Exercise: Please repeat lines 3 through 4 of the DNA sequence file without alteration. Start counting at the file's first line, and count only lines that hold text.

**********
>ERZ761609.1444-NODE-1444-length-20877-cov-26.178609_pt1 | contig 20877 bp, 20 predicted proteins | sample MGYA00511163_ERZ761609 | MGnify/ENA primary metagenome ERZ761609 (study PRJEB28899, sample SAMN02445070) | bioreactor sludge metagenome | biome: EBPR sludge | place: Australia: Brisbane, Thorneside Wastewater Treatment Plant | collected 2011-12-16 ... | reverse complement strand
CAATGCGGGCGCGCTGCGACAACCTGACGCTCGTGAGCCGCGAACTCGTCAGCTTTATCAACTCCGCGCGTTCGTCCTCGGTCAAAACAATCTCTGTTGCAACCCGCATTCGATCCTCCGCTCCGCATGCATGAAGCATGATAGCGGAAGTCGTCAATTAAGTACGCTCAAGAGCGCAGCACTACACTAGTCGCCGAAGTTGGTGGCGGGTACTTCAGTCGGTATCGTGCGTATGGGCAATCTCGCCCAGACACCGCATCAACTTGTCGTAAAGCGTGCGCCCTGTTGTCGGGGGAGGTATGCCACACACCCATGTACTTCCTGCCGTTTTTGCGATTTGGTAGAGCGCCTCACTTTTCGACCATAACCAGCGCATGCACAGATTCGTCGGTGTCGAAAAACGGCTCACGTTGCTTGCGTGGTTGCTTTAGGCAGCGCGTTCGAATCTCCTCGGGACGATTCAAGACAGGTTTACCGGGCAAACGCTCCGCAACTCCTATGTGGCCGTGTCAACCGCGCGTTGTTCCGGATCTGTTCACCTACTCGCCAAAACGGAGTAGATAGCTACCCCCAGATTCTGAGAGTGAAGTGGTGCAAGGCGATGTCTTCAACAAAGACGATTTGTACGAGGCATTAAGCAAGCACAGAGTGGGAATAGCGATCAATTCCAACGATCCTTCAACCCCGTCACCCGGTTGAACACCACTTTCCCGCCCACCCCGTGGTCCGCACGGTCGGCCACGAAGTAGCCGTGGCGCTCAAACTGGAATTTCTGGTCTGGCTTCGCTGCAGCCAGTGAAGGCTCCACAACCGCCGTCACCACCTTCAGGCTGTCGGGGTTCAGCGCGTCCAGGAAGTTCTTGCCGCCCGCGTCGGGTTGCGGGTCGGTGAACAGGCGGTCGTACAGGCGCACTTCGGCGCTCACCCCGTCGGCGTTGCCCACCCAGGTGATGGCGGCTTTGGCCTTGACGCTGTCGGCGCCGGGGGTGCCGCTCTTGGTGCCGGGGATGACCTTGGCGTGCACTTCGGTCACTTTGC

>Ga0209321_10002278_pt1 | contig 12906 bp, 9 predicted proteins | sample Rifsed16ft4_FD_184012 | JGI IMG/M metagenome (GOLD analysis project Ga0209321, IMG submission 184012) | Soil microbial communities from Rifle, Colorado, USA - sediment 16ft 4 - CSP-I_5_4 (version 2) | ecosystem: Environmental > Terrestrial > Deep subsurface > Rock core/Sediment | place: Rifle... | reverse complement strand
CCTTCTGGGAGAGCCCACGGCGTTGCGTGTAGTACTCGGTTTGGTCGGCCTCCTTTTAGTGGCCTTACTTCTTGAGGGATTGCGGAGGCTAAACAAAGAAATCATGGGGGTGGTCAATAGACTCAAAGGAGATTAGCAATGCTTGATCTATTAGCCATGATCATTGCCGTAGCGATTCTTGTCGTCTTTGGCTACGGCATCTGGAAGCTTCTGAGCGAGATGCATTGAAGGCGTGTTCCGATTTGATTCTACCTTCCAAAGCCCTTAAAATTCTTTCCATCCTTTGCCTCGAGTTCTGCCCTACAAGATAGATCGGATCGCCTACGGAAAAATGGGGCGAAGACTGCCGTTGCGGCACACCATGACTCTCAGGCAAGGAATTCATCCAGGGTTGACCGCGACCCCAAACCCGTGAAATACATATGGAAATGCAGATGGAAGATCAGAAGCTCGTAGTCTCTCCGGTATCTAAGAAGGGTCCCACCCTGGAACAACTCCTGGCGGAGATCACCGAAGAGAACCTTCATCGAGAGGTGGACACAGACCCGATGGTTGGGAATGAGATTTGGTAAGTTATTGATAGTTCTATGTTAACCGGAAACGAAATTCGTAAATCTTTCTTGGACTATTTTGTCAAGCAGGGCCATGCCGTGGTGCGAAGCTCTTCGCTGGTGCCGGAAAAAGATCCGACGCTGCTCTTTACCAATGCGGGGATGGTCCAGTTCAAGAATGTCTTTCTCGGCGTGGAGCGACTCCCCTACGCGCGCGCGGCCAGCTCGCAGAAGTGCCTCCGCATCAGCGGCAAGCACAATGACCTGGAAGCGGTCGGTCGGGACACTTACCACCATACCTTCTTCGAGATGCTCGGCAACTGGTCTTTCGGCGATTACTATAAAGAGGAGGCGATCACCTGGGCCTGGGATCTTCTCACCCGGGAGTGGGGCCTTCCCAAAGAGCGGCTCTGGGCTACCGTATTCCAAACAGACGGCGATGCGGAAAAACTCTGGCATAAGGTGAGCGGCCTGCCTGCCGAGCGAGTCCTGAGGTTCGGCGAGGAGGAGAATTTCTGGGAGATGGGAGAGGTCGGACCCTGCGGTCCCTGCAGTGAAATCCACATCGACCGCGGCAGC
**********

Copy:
>Ga0209321_10002278_pt1 | contig 12906 bp, 9 predicted proteins | sample Rifsed16ft4_FD_184012 | JGI IMG/M metagenome (GOLD analysis project Ga0209321, IMG submission 184012) | Soil microbial communities from Rifle, Colorado, USA - sediment 16ft 4 - CSP-I_5_4 (version 2) | ecosystem: Environmental > Terrestrial > Deep subsurface > Rock core/Sediment | place: Rifle... | reverse complement strand
CCTTCTGGGAGAGCCCACGGCGTTGCGTGTAGTACTCGGTTTGGTCGGCCTCCTTTTAGTGGCCTTACTTCTTGAGGGATTGCGGAGGCTAAACAAAGAAATCATGGGGGTGGTCAATAGACTCAAAGGAGATTAGCAATGCTTGATCTATTAGCCATGATCATTGCCGTAGCGATTCTTGTCGTCTTTGGCTACGGCATCTGGAAGCTTCTGAGCGAGATGCATTGAAGGCGTGTTCCGATTTGATTCTACCTTCCAAAGCCCTTAAAATTCTTTCCATCCTTTGCCTCGAGTTCTGCCCTACAAGATAGATCGGATCGCCTACGGAAAAATGGGGCGAAGACTGCCGTTGCGGCACACCATGACTCTCAGGCAAGGAATTCATCCAGGGTTGACCGCGACCCCAAACCCGTGAAATACATATGGAAATGCAGATGGAAGATCAGAAGCTCGTAGTCTCTCCGGTATCTAAGAAGGGTCCCACCCTGGAACAACTCCTGGCGGAGATCACCGAAGAGAACCTTCATCGAGAGGTGGACACAGACCCGATGGTTGGGAATGAGATTTGGTAAGTTATTGATAGTTCTATGTTAACCGGAAACGAAATTCGTAAATCTTTCTTGGACTATTTTGTCAAGCAGGGCCATGCCGTGGTGCGAAGCTCTTCGCTGGTGCCGGAAAAAGATCCGACGCTGCTCTTTACCAATGCGGGGATGGTCCAGTTCAAGAATGTCTTTCTCGGCGTGGAGCGACTCCCCTACGCGCGCGCGGCCAGCTCGCAGAAGTGCCTCCGCATCAGCGGCAAGCACAATGACCTGGAAGCGGTCGGTCGGGACACTTACCACCATACCTTCTTCGAGATGCTCGGCAACTGGTCTTTCGGCGATTACTATAAAGAGGAGGCGATCACCTGGGCCTGGGATCTTCTCACCCGGGAGTGGGGCCTTCCCAAAGAGCGGCTCTGGGCTACCGTATTCCAAACAGACGGCGATGCGGAAAAACTCTGGCATAAGGTGAGCGGCCTGCCTGCCGAGCGAGTCCTGAGGTTCGGCGAGGAGGAGAATTTCTGGGAGATGGGAGAGGTCGGACCCTGCGGTCCCTGCAGTGAAATCCACATCGACCGCGGCAGC